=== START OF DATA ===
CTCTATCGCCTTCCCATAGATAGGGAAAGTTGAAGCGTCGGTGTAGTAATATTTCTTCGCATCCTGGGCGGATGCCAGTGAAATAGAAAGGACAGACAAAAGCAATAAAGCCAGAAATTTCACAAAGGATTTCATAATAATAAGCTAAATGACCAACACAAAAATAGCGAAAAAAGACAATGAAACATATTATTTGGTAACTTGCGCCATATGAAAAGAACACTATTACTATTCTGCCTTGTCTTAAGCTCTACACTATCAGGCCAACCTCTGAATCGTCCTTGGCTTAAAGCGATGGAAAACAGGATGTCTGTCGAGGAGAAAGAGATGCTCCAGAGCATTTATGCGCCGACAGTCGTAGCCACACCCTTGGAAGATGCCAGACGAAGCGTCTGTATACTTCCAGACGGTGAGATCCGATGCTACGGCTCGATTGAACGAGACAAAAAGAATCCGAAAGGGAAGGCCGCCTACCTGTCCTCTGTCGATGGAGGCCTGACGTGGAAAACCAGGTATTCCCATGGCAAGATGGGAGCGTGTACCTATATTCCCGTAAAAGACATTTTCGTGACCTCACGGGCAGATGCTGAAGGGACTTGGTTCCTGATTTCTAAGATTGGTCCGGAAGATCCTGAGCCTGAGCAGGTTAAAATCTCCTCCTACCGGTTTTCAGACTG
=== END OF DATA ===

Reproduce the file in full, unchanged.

CTCTATCGCCTTCCCATAGATAGGGAAAGTTGAAGCGTCGGTGTAGTAATATTTCTTCGCATCCTGGGCGGATGCCAGTGAAATAGAAAGGACAGACAAAAGCAATAAAGCCAGAAATTTCACAAAGGATTTCATAATAATAAGCTAAATGACCAACACAAAAATAGCGAAAAAAGACAATGAAACATATTATTTGGTAACTTGCGCCATATGAAAAGAACACTATTACTATTCTGCCTTGTCTTAAGCTCTACACTATCAGGCCAACCTCTGAATCGTCCTTGGCTTAAAGCGATGGAAAACAGGATGTCTGTCGAGGAGAAAGAGATGCTCCAGAGCATTTATGCGCCGACAGTCGTAGCCACACCCTTGGAAGATGCCAGACGAAGCGTCTGTATACTTCCAGACGGTGAGATCCGATGCTACGGCTCGATTGAACGAGACAAAAAGAATCCGAAAGGGAAGGCCGCCTACCTGTCCTCTGTCGATGGAGGCCTGACGTGGAAAACCAGGTATTCCCATGGCAAGATGGGAGCGTGTACCTATATTCCCGTAAAAGACATTTTCGTGACCTCACGGGCAGATGCTGAAGGGACTTGGTTCCTGATTTCTAAGATTGGTCCGGAAGATCCTGAGCCTGAGCAGGTTAAAATCTCCTCCTACCGGTTTTCAGACTG